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2 of 2 people found the following review helpful
2.0 out of 5 stars Disappointedly shallow. 9 Jan. 2015
By Miss P
Format:Paperback|Verified Purchase
***Spoliers alert***

I was really disappointed with this book. I read a lot of graphic novels and for some reason, this book has always been highly recommended to me so I decided to buy it for a friend as he is travelling to North Korea soon.
I decided to read it before giving it to my friend and I am glad I did. I find this book a bit patronising and while reading it, I can't help being worried and intrigued about the North Korean characters that surround the author. I may be wrong, but this guy comes across as a bit of a patronising know-it-all who doesn't seem to care about how his actions may get his translator and driver in trouble. Anyway, I carried on reading until the point where he visits the Museum of Imperialist Occupation where he is guided through all the torture imagery by a stunning looking guide... And then the panel below (see piccie). I don't usually ever put a book down without finishing reading it but I found this comment bizarre (lost in translation maybe? Hopefully?) and the book altogether a bit too shallow. However, it has made me curious about finding out more about NK and what it is to live under such strict and isolated regime. Hence, the two stars.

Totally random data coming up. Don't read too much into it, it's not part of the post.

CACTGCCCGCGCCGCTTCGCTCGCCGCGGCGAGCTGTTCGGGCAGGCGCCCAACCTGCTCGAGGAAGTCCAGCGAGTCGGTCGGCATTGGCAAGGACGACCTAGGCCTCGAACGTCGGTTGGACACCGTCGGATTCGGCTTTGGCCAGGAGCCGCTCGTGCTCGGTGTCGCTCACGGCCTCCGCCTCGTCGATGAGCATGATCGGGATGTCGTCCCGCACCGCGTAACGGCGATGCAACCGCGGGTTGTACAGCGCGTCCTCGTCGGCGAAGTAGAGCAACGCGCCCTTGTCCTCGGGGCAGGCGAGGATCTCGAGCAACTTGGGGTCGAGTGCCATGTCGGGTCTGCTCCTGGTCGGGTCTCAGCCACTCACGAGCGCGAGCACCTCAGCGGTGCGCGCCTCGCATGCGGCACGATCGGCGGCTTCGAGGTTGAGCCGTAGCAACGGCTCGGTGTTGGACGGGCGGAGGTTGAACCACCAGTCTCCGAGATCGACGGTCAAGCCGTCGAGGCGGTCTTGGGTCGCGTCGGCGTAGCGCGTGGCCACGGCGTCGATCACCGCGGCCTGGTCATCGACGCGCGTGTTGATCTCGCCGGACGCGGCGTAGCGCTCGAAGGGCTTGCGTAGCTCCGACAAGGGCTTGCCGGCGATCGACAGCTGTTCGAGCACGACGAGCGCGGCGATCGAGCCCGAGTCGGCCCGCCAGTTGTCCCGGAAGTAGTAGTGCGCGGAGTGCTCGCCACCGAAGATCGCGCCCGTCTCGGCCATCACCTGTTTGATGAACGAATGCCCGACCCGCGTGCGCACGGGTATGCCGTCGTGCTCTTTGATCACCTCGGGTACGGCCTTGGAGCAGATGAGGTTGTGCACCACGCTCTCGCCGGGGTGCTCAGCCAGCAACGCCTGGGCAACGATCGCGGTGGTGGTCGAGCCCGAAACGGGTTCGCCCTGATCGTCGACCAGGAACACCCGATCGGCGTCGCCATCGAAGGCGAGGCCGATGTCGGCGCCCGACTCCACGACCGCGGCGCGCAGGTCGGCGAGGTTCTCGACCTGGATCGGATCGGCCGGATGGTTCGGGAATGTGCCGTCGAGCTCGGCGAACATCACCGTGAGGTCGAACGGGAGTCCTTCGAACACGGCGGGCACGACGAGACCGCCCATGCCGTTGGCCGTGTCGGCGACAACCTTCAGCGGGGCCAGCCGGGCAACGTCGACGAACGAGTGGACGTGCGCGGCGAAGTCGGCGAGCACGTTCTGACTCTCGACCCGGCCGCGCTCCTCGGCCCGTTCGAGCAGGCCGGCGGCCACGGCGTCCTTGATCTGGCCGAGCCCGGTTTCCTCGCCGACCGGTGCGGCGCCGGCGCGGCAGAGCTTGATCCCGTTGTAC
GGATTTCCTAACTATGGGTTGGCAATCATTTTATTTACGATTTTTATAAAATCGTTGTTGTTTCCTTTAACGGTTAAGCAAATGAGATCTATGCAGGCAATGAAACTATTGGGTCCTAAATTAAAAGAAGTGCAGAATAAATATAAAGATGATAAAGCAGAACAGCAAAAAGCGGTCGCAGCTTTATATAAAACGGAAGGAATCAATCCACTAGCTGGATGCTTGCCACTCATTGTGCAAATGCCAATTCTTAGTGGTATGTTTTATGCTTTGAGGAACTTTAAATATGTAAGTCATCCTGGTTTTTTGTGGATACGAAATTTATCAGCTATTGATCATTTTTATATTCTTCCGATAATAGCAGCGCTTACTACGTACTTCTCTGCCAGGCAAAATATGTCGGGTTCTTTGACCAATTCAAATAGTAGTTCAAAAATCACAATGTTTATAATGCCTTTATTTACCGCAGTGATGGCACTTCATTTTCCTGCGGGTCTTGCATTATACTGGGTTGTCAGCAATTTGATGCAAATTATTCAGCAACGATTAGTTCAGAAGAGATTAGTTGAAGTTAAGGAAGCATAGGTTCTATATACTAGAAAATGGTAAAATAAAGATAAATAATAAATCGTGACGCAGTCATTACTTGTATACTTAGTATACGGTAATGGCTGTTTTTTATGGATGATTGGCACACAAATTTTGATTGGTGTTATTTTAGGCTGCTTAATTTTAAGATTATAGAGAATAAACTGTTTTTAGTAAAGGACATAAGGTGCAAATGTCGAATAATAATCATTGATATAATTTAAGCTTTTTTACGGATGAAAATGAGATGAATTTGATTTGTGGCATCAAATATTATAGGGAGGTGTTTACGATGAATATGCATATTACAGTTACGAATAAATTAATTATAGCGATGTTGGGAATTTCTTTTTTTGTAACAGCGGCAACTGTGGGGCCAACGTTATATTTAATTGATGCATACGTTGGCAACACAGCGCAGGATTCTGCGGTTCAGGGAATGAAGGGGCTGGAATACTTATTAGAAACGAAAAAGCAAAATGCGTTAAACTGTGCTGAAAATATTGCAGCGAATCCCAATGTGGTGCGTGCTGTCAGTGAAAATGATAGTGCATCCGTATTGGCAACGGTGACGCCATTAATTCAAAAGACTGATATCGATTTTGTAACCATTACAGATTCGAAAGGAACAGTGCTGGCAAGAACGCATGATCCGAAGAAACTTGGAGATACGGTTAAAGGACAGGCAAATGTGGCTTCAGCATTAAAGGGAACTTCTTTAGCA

Some people have commented on the style of illustration on the book- I think that one is perfectly fine. It has good timing. Shame about the writing and the lack of seeing beyond what's different.
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1 of 1 people found the following review helpful
By F Henwood TOP 1000 REVIEWER
Guy Delisle is a French-Canadian cartoonist and animator who is 2003 is sent to oversee a team of North Korean animators making cartoons for a French animation studio - the grim frontiers of free trade, as the book's blurb puts it. This is not long after a famine nearly overwhelmed the regime and forced it to appeal for outside help.